The issue of race has been a flashpoint in the 2016 presidential campaign and Clinton and Trump supporters are divided over whether the country pays too much – or not enough – attention to racial issues these days.
Overall, 39% of registered voters say too much attention is paid to racial issues, while an almost equal share (41%) says too little attention is paid to these issues. Just 18% say that about the right amount of attention is paid to racial issues.
Nearly two-thirds of Trump backers (65%) say too much attention is paid to racial issues in this country, while only 18% say these issues get too little attention. Among Clinton supporters, views are the reverse: 59% say too little attention is given to issues of race, compared with just 18%who say too much attention is paid to this topic.
By 66% to 17%, blacks are more likely to say there is not enough than too much attention paid to issues of race in this country. Among whites, 43% say racial issues get too much attention, while 35% say these issues get too little attention (20% say they get about the right amount of attention).
About half (52%) of Hispanics say there is too little attention paid to racial issues, compared with 30% who say too much attention is paid to these issues.
There are significant differences among whites on this question depending on which candidate they support in the upcoming election. A majority of white voters who support Clinton (57%) say there is not enough attention paid to racial issues. Among whites who back Trump, nearly two-thirds (65%) say there is too much attention paid to these issues.
On immigration, most back path to legal status
Nearly all Clinton supporters (95%) say there should be a way for undocumented immigrants currently in the country to stay here legally, if certain requirements are met. A smaller majority of Trump supporters (60%) also holds this view. There is somewhat more agreement between the two groups of supporters on this aspect of the immigration debate than on some others, including views on building a wall on the U.S. border with Mexico.
Voters who say undocumented immigrants should not be allowed to stay in the country legally were asked a follow-up question about deportation.
Nearly four-in-ten Trump supporters (37%) believe undocumented immigrants should not be permitted to stay in the country, and the vast majority of these (32% of Trump supporters overall) say there should be a national law enforcement effort to deport the immigrants now in the country illegally. By comparison, only 1% of Clinton backers overall say there should be a national deportation effort.
Republicans are internally divided on the approach the country should take with undocumented immigrants. About as many Republicans and Republican-leaning independents who supported Trump in the primary say undocumented immigrants should not be allowed to stay in the country legally (48%) as say they should be allowed to stay if they meet certain requirements (49%). By contrast, a large majority (77%) of Republicans who supported one of the other candidates in the Republican primary support a path to legal status for undocumented immigrants currently in the country.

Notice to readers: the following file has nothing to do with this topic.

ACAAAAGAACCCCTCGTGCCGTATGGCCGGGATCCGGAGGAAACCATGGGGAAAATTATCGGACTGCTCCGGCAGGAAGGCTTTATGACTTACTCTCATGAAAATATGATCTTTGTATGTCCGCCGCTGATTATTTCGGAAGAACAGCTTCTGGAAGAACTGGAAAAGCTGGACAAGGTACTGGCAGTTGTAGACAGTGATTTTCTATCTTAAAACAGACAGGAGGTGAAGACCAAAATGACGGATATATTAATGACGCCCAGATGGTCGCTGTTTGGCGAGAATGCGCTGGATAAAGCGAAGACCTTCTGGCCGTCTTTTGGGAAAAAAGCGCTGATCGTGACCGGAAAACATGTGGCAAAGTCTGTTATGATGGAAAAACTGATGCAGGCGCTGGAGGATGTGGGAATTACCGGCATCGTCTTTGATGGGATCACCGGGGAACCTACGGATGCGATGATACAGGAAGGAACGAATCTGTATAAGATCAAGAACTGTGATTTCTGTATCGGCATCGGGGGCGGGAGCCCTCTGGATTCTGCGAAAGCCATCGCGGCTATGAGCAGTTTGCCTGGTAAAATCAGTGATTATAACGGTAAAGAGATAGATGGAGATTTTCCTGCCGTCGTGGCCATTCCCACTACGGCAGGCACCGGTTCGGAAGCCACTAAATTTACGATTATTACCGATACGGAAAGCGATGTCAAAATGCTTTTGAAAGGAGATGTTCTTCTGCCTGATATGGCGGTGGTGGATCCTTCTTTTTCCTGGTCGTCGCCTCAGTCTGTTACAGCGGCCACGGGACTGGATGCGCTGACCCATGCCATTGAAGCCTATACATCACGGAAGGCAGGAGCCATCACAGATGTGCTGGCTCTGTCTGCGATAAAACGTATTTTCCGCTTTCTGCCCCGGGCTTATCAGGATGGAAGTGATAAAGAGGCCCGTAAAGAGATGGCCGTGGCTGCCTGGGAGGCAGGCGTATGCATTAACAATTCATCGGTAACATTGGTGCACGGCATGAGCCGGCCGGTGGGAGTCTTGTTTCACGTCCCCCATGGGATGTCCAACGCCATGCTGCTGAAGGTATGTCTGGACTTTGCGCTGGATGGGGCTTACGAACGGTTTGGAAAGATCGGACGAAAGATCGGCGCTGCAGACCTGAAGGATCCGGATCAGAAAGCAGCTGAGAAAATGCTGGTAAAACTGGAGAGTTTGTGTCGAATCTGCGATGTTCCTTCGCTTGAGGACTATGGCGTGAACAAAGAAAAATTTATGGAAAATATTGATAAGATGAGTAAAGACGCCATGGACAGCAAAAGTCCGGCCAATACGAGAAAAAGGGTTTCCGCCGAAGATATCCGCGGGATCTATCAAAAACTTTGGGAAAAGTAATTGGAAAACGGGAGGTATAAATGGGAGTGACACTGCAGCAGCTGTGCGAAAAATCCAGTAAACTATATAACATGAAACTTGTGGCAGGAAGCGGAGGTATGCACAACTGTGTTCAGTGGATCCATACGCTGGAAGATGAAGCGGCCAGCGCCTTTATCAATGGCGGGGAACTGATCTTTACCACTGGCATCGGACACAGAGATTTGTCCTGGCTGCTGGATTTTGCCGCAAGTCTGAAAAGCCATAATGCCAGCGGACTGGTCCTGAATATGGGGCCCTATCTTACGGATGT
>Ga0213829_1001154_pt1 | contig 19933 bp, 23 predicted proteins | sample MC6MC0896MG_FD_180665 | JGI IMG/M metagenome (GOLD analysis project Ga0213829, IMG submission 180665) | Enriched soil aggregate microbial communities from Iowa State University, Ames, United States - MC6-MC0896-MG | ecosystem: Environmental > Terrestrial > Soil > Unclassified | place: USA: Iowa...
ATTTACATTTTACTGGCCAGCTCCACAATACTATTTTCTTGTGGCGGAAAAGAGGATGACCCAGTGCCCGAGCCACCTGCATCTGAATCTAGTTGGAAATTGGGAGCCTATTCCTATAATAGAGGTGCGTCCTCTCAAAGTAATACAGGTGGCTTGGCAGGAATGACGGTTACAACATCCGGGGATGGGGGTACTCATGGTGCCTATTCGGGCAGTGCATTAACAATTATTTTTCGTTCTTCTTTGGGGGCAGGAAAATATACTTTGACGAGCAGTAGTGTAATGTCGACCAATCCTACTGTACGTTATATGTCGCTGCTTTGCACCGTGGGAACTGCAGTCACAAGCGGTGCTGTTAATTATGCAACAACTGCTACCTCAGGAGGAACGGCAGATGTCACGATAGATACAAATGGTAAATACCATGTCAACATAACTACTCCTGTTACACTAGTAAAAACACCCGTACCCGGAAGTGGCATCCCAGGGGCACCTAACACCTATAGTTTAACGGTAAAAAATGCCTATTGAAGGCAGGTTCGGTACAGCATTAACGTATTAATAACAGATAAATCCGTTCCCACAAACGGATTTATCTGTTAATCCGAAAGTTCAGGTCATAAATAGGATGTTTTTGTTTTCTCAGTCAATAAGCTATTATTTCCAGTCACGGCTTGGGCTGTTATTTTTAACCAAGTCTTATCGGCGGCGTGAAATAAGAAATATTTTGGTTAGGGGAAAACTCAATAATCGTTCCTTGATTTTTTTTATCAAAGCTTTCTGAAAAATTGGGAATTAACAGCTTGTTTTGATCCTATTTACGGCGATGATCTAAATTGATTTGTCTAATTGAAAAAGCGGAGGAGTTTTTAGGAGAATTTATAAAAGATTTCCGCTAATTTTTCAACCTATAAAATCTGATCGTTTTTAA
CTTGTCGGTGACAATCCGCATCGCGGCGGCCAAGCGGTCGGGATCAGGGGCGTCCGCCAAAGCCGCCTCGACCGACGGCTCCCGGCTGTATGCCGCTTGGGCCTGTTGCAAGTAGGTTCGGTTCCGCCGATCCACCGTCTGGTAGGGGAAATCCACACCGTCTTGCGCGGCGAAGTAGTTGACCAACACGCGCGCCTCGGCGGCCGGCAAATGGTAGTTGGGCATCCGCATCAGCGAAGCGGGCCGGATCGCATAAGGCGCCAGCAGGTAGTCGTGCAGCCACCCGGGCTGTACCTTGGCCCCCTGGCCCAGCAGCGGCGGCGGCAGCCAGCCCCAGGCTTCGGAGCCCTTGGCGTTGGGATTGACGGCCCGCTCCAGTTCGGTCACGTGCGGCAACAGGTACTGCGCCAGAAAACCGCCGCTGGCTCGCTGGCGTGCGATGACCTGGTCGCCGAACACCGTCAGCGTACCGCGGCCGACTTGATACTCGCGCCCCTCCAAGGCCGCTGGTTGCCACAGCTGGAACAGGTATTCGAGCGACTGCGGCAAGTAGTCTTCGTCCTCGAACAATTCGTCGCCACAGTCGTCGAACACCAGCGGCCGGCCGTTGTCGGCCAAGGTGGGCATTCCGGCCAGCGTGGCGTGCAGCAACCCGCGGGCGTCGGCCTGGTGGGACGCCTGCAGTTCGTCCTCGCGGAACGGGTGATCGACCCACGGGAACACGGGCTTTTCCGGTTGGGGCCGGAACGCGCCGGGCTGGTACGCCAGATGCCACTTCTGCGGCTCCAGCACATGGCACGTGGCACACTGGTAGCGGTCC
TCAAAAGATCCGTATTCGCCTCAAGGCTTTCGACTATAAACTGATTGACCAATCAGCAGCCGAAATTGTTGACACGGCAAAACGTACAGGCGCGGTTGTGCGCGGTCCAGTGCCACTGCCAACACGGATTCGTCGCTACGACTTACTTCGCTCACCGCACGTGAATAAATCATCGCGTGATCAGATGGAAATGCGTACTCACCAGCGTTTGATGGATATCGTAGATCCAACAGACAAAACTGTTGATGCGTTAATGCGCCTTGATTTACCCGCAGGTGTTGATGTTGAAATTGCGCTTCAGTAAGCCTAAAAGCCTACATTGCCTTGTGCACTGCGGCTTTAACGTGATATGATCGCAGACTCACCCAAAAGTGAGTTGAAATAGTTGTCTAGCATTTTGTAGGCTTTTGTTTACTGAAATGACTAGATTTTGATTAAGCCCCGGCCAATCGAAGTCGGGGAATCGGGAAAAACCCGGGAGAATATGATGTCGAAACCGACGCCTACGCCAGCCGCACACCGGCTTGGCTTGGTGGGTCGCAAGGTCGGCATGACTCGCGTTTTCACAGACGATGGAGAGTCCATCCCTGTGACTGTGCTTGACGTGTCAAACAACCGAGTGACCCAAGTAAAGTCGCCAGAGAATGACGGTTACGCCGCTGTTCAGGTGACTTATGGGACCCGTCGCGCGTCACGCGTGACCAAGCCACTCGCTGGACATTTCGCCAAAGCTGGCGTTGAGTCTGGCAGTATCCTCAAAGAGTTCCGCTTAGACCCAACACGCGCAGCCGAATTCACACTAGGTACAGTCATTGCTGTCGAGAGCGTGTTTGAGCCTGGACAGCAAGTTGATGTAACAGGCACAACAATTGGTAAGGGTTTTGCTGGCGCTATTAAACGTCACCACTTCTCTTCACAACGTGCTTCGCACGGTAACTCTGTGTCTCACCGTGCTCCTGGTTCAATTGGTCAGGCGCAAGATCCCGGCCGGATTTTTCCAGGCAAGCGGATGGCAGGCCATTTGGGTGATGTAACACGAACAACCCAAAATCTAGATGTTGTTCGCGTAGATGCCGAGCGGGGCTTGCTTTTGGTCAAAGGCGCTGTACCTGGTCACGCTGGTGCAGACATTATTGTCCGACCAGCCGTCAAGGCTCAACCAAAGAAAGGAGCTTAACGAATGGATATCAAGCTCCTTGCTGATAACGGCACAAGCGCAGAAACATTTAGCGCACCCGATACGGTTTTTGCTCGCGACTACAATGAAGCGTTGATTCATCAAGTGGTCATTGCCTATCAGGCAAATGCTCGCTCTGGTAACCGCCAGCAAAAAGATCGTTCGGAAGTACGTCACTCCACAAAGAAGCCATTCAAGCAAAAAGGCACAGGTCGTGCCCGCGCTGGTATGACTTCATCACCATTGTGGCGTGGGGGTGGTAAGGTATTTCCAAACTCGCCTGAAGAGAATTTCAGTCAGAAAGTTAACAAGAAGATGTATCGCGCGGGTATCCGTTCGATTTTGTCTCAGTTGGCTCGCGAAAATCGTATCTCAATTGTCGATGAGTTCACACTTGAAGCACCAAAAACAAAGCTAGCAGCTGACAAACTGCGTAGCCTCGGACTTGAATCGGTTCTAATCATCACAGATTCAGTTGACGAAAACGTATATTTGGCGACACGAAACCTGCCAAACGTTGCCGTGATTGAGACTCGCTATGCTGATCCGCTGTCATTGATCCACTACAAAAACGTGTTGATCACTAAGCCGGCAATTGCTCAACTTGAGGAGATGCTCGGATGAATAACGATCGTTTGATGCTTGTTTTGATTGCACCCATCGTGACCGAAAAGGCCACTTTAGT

Clinton and Trump supporters take opposing views on the issue of abortion. A wide 82%-majority of those who support Clinton believe abortion should be legal in all or most cases; only 16% say it should be illegal in all or most cases. More Trump supporters say abortion should be illegal (60%) than legal (36%), though views are somewhat less one-sided than among Clinton supporters.
As in the past, there is no gender gap in views of abortion: Most men and (60%) and women (62%) think abortion should be legal in all or most cases. And there are no significant gender differences among supporters of the two candidates. Eight-in-ten or more Clinton supporters, regardless of gender, say abortion should be legal; about six-in-ten Trump backers of both genders say abortion should be illegal.
Little change in views on the health care law
More than six years after its passage, the Affordable Care Act remains a divisive issue for voters. Currently, more registered voters say they disapprove (53%) than approve (45%) of the 2010 health care law.
Clinton supporters overwhelmingly approve of the health care law (82% approve, 15% disapprove). When asked what, if anything, should be done with the law now, a large majority (69%) favors Congress taking steps to expand the law. Two-in-ten say Congress should leave the law as it is, while few (8%) say the law should be repealed.
Trump supporters, by contrast, are nearly unanimous in their opposition to the ACA: 94% disapprove of the health care law and nearly nine-in-ten (88%) say they want Congress to repeal the law.
For more on public attitudes on the health care law, and how they have changed over time, see Pew Research Center’s Fact Tank blog.
Views on the Supreme Court and ‘constitutional originalism’
When it comes to how the Supreme Court should interpret the Constitution, voters are divided: 48% say the Court should base its decisions on its understanding of what the Constitution “meant as it was originally written,” while about as many (47%) say decisions should be made on what the Constitution “means in current times.”